- But although they might be the cause of recessions, they could also be the result of recessions or in economic parlance, endogenous to recessions.
- Even though economists use a large set of variables to forecast the future behavior of economic activity, none has proven a reliable predictor of whether a recession is going to take place.
Characteristics of recession
Although each recession has unique features, recessions often exhibit several common characteristics:
- They typically last about a year and often result in a significant output cost. In particular, a recession is usually associated with a decline of 2 percent in GDP. In the case of severe recessions, the typical output cost is close to 5 percent.
- The fall in consumption is often small, but both industrial production and investment register much larger declines than that in GDP.
- They typically overlap with drops in international trade as exports and, especially, imports fall sharply during periods of slowdown.
- The unemployment rate almost always jumps and inflation falls slightly because overall demand for goods and services is curtailed.
- Along with the erosion of house and equity values, recessions tend to be associated with turmoil in financial markets.
Types of economic recession
There can be several factors causing recession and concerning them and the recoveries, recession can be classified into four or five basic types:
Boom and bust recession
Most economies bounce up and down while their overall growth increases.
- An economy that “booms,” or expands faster than planned over the long term, frequently face inflation.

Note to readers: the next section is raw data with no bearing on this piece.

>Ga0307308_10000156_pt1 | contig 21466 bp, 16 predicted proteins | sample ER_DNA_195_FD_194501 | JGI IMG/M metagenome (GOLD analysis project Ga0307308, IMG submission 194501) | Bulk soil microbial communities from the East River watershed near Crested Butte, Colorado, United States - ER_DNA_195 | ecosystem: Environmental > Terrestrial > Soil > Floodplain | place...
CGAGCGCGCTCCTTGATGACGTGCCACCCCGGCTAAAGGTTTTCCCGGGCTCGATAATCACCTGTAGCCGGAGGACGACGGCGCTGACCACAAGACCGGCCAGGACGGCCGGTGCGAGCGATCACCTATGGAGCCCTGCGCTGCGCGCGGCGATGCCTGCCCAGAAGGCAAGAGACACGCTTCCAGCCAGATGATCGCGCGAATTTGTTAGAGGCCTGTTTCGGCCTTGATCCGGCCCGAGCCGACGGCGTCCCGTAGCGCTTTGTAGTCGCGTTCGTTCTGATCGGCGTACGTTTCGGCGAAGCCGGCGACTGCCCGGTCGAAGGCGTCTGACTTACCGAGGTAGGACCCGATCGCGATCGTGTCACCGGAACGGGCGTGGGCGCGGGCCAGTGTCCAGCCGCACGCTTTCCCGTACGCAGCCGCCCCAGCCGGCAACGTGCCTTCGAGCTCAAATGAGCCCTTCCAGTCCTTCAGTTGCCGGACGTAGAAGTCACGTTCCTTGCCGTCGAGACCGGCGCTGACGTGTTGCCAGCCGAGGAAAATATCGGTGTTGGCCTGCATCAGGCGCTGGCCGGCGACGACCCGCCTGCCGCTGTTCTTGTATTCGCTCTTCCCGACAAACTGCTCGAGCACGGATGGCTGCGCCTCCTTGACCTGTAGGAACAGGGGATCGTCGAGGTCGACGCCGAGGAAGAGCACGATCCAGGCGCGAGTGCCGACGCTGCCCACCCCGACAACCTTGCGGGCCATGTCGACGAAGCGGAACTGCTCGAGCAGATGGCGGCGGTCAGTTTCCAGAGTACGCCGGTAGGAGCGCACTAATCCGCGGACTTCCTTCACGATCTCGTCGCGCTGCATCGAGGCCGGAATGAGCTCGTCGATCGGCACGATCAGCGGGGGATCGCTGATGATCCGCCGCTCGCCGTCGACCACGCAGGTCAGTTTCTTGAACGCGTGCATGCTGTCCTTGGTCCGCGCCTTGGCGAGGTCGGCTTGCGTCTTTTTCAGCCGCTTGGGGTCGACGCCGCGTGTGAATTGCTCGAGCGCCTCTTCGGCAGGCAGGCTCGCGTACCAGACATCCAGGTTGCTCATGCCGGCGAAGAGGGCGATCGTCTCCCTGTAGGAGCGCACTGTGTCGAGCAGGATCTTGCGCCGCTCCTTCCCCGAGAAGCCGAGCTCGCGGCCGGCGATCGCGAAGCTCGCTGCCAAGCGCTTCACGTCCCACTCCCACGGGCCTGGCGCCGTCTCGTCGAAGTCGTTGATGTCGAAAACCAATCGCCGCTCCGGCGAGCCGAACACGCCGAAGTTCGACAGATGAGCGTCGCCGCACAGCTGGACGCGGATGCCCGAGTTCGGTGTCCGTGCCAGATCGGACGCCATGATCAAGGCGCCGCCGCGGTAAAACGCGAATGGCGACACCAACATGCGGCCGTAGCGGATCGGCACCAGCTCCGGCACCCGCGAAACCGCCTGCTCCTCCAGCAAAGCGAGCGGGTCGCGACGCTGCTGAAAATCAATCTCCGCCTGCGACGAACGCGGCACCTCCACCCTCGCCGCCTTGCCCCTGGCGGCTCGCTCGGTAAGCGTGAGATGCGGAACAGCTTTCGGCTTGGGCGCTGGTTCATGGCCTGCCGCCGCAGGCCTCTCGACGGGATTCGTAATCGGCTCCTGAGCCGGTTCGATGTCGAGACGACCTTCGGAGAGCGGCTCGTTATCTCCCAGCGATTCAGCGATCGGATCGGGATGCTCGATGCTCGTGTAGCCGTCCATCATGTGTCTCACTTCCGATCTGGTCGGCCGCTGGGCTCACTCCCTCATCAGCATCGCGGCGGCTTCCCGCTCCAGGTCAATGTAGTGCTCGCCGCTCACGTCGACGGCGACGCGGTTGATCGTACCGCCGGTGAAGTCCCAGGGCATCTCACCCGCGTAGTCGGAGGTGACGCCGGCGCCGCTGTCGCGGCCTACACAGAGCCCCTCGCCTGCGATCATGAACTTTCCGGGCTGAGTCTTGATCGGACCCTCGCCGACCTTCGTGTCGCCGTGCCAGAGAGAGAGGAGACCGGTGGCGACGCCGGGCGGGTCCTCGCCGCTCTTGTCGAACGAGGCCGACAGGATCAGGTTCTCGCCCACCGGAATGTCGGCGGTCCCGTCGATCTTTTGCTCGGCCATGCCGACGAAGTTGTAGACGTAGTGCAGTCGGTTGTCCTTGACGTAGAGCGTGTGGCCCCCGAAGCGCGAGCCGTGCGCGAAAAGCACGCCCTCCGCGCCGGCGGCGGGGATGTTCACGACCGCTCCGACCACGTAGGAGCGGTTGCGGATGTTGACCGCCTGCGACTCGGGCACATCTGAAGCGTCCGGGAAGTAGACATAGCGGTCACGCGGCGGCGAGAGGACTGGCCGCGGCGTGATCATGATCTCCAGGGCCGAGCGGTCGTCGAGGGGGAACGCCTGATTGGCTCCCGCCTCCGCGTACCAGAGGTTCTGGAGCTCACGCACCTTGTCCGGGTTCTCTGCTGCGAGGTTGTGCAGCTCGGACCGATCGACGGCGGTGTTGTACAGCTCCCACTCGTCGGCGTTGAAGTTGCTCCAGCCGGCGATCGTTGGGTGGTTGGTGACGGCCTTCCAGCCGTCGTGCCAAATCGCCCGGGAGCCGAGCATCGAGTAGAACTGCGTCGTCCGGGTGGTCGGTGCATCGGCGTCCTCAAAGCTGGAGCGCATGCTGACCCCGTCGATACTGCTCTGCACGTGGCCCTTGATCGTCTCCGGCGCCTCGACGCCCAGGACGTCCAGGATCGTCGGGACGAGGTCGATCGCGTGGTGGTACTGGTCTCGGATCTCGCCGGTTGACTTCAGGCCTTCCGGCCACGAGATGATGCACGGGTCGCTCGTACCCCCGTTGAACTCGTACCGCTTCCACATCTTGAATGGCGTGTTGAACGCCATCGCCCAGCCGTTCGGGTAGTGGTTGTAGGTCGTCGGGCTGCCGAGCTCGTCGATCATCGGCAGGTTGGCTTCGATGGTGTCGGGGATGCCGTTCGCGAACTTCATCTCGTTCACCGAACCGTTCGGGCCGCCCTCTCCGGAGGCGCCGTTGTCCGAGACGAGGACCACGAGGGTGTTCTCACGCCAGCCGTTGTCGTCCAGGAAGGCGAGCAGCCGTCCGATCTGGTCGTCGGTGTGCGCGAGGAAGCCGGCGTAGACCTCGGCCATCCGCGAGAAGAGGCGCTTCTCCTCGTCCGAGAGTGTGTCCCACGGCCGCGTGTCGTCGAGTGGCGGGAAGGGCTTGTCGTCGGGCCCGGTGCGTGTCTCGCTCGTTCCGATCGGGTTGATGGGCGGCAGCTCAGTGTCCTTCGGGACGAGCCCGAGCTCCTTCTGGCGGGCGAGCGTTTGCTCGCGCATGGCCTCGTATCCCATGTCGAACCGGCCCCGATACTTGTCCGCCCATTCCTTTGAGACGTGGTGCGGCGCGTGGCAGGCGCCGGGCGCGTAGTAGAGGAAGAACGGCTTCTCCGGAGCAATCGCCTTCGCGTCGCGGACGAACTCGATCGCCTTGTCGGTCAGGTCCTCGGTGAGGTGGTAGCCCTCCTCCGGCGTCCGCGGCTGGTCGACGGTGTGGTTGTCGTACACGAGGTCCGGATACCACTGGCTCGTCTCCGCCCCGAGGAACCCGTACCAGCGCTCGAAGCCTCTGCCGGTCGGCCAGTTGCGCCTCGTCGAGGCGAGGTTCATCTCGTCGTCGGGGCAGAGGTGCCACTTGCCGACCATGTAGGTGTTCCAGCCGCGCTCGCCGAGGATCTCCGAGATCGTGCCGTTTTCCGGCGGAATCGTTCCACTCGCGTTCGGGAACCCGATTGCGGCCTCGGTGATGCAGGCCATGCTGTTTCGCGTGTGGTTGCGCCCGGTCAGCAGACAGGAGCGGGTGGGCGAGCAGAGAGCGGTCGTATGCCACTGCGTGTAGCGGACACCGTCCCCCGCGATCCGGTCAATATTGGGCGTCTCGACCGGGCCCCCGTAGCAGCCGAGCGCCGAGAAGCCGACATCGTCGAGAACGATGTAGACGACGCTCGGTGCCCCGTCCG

A central bank or other government supervisory body frequently implements measures to “cool” the economy and avoid overheating to manage inflation.
- Often, these measures involve boosting taxes, decreasing government expenditure, or increasing interest rates.
- This might limit general spending and shift consumer preferences to conserving money and paying off debts, which can produce a recession, or “bust.
Balance sheet recession
Richard Koo, an economist, coined the phrase “balance sheet recession,” which often occurs when an economy is overextended with debt.
- In typical times, financial institutions lend out the money that people and corporations save with them to other people and companies, keeping the economy moving.
- As consumer and company spending patterns change as a result of worries about debt levels, everyone starts to cut down on spending at the same time to “clean up their balance sheets.”
There is no formal definition of depression, but most analysts consider depression to be an extremely severe recession in which the decline in GDP exceeds 10 percent.
There have been only a handful of depression episodes in advanced economies since 1960.